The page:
Operation: Western and Central USA
Model: 167 Strikemaster
Wing Span: 36' 11"
Length: 33' 9"
Height: 10' 0"
Max Speed: 450 knots
Gross Weight: 11,500 lbs
Power Plant: Roll Royce Viper Mk. 535
Thrust: 3,400 lbs
609 gallons with underwing stores
Armament: 2 - 30 caliber machine guns
mounted under the intakes and 3000 lbs on
ordnance mounted on under wing pylons including
additional guns up to 20 mil cannons carried in
Rice/Andy Anderson's BAC 167 Strikemaster "The Dragon"
Robin Rice and Andy Anderson are the owners and
operators of this beautifully restored BAC 167
Strikemaster that is available for airshows, flybys and film.
The original concept of the Strikemaster was as a
result of the export success of the Jet Provost. The
British Aircraft Corporation, based at Warton, began
work on the design of this new type, which would be
based on the Mk.5 Jet Provost. This aircraft would be
able to perform both the training role and light attack
duties, and be available at a price that smaller nations
could afford, thus improving its chances in the export
market. The project was originally labeled the BAC 166
and work began on producing an airworthy test-bed.
The prototype was rolled out of the Lancashire
factory and it took its first flight on October 26,
1967. The comparisons with the JP T.5, which first flew
a few months previously were clearly evident, but this
aircraft had several additional features. The airframe
was strengthened with armour put in place, an up-rated
Rolls Royce Viper 525 engine capable of 3410 lbs of
thrust was fitted, and eight stores hard-points were
installed beneath the wings, enabling the Strikemaster
to carry light armament and drop tanks. The fuel system
layout was also revised and the landing gear was
shortened to be more suitable for rough field
operations, conditions that potential export customers
were likely to encounter. Inside the cockpit there were
several changes; comprehensive communications and
navigational equipment was installed, as well as two
up-rated Martin Baker ejection seats fitted. The type
was also given a new official classification - the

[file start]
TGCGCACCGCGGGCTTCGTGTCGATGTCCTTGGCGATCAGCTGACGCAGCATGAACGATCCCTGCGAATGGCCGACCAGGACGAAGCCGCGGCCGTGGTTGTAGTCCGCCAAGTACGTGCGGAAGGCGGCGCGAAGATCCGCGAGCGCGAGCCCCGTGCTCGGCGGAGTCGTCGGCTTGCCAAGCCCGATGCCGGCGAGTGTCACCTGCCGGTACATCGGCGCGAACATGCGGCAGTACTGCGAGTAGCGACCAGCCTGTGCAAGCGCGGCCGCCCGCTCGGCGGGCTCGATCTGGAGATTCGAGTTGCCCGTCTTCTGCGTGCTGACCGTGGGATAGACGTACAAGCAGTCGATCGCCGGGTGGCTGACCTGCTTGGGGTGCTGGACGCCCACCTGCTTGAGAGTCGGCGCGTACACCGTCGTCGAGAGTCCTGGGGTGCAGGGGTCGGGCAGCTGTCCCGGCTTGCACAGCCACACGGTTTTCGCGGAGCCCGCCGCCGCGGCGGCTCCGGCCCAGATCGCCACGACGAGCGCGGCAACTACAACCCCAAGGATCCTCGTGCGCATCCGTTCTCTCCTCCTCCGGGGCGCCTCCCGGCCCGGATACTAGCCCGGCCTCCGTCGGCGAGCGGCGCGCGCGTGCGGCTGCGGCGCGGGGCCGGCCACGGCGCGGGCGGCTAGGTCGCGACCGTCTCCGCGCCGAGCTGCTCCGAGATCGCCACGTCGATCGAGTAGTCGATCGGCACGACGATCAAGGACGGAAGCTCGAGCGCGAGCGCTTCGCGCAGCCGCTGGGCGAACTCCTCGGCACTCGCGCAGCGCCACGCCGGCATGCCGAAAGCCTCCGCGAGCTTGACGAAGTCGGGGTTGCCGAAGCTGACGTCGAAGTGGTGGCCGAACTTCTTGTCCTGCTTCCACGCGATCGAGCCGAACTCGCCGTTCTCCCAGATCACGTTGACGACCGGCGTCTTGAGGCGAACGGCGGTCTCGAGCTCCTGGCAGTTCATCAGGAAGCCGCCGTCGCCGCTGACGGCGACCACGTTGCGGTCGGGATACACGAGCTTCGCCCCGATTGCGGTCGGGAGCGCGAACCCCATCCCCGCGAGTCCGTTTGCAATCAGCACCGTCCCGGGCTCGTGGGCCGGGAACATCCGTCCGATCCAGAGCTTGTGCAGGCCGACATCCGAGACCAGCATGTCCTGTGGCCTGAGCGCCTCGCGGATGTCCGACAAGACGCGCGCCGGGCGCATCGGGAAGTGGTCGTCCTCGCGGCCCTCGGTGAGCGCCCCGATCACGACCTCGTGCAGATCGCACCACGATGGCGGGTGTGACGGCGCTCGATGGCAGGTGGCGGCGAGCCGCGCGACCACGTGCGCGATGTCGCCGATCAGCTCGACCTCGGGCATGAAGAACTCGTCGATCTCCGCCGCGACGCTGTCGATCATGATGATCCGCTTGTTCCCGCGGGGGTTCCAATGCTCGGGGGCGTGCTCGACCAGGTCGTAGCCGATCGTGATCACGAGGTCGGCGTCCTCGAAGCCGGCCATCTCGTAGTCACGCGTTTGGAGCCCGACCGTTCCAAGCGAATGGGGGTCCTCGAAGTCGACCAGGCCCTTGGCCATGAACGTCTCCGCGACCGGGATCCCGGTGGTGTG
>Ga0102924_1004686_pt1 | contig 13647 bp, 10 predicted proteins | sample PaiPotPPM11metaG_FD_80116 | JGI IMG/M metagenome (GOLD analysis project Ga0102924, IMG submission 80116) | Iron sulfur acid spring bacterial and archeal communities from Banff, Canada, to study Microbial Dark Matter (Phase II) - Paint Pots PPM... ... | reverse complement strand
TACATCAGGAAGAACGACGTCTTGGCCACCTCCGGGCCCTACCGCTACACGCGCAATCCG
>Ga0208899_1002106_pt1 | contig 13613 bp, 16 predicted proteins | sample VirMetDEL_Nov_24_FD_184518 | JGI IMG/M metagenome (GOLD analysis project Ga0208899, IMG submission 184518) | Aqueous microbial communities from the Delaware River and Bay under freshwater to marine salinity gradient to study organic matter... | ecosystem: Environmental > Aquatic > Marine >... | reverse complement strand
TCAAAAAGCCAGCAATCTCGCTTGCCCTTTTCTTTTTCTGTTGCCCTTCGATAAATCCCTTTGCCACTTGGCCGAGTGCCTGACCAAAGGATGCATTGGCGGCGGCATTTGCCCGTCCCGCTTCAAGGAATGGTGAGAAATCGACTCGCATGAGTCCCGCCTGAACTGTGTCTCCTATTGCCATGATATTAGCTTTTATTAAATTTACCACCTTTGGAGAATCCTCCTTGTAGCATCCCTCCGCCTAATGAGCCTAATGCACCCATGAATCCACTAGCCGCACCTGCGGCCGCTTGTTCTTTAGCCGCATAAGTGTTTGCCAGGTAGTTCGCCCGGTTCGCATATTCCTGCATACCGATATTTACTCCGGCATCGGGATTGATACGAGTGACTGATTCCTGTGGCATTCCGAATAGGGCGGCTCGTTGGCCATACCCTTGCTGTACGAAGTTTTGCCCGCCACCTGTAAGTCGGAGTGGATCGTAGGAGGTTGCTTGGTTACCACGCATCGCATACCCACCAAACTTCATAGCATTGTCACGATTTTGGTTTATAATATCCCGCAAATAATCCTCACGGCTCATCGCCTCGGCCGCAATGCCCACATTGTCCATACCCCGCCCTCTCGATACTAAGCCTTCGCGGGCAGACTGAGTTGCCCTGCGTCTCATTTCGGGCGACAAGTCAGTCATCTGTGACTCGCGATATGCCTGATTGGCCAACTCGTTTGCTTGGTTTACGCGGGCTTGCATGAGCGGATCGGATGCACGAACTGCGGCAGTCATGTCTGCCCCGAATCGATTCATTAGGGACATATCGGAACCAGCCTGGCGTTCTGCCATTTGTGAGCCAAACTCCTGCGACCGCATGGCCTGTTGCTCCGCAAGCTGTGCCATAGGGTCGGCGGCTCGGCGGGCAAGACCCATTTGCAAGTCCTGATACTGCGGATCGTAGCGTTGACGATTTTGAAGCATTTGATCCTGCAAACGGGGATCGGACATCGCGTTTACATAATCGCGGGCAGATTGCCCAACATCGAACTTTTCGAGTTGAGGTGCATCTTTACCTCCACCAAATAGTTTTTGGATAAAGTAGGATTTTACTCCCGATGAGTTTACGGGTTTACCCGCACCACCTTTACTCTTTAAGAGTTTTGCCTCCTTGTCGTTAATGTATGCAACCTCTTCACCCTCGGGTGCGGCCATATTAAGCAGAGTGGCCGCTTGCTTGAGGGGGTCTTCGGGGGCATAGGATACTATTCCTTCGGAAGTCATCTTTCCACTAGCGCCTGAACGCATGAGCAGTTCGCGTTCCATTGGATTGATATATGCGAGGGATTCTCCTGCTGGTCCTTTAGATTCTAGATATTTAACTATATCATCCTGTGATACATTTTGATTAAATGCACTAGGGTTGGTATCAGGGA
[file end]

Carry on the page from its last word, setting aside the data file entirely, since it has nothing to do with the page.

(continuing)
BAC.167. In a combat configuration the Strikemaster
could be fitted with two .303 machine-guns, each with
525 rounds of ammunition. The eight hard-points enabled
external loads such as 3,000 lbs. of bombs, rockets or
Napalm to be carried underneath the wings.
With the first aircraft built and flying, work began
by BAC to generate interest in the design, which would
hopefully be followed by firm orders. Initial signs were
good that the Strikemaster would be a success, with
several nations showing interest.
It was decided by BAC that each country of sale would
have its own variation or mark of Strikemaster. The
Saudi Arabian Air Force were the first nation to place
an order, for the Mk.80
version. This Air Force turned out to be the main export
customer, they ordered 47 examples in total, spread over
three batches, and were delivered between 1968 and 1977.
The Air Force of South Yemen acquired four Mk.81
Strikemasters in 1969, and Mk.82s were delivered to the
Sultan of Oman Air Force around the same time.
The Kuwait Air Force originally ordered the Mk.83,
with deliveries commencing in 1970. After a career
spanning some 15 years they were withdrawn in 1985 and
traded back to British Aerospace (BAe). The surviving
aircraft were flown back to Warton, using UK military
serials (ZG805-813) and placed in store. In 1987 BAe
sold the aircraft, now all completely rebuilt, to the
Botswana Defense Force. Deliveries commenced the same
year and were completed by the end of 1988. The Mk.83s
stayed in service with the Air Force, until retirement
Other customers included the Singapore Air Force,
which ordered 16 examples of the Mk.84 Strikemaster in
1968 and delivered in 1969. Kenya received examples of
the Mk.87 Strikemaster, and they stayed in service until
being replaced by the BAe Hawk. The surviving aircraft
were passed onto the Botswana Defense Force, where they
served with the country's existing fleet of Mk.83s until
retirement in 1997.
The BAC Strikemaster is able to operate from rough
air strips, with dual ejection seats suitable even for
low-altitude escape and set a world record for the
number of repeat orders placed, and a total of 146 were
used collectively by ten different nations. Examples in
Oman, South Yemen, and Ecuador all saw combat during
their service careers, with most of the Oman Air Force
fleet sustaining battle damage. The type coped so well
in such environments it soon earned a reputation for
being a very tough aircraft.
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